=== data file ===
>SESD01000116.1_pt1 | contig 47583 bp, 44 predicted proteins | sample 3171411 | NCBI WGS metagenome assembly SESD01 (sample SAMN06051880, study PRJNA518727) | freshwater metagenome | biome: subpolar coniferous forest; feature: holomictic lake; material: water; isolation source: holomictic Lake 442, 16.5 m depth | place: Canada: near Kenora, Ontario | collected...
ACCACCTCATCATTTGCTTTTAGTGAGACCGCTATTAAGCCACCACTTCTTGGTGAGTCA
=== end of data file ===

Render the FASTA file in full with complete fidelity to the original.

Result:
>SESD01000116.1_pt1 | contig 47583 bp, 44 predicted proteins | sample 3171411 | NCBI WGS metagenome assembly SESD01 (sample SAMN06051880, study PRJNA518727) | freshwater metagenome | biome: subpolar coniferous forest; feature: holomictic lake; material: water; isolation source: holomictic Lake 442, 16.5 m depth | place: Canada: near Kenora, Ontario | collected...
ACCACCTCATCATTTGCTTTTAGTGAGACCGCTATTAAGCCACCACTTCTTGGTGAGTCA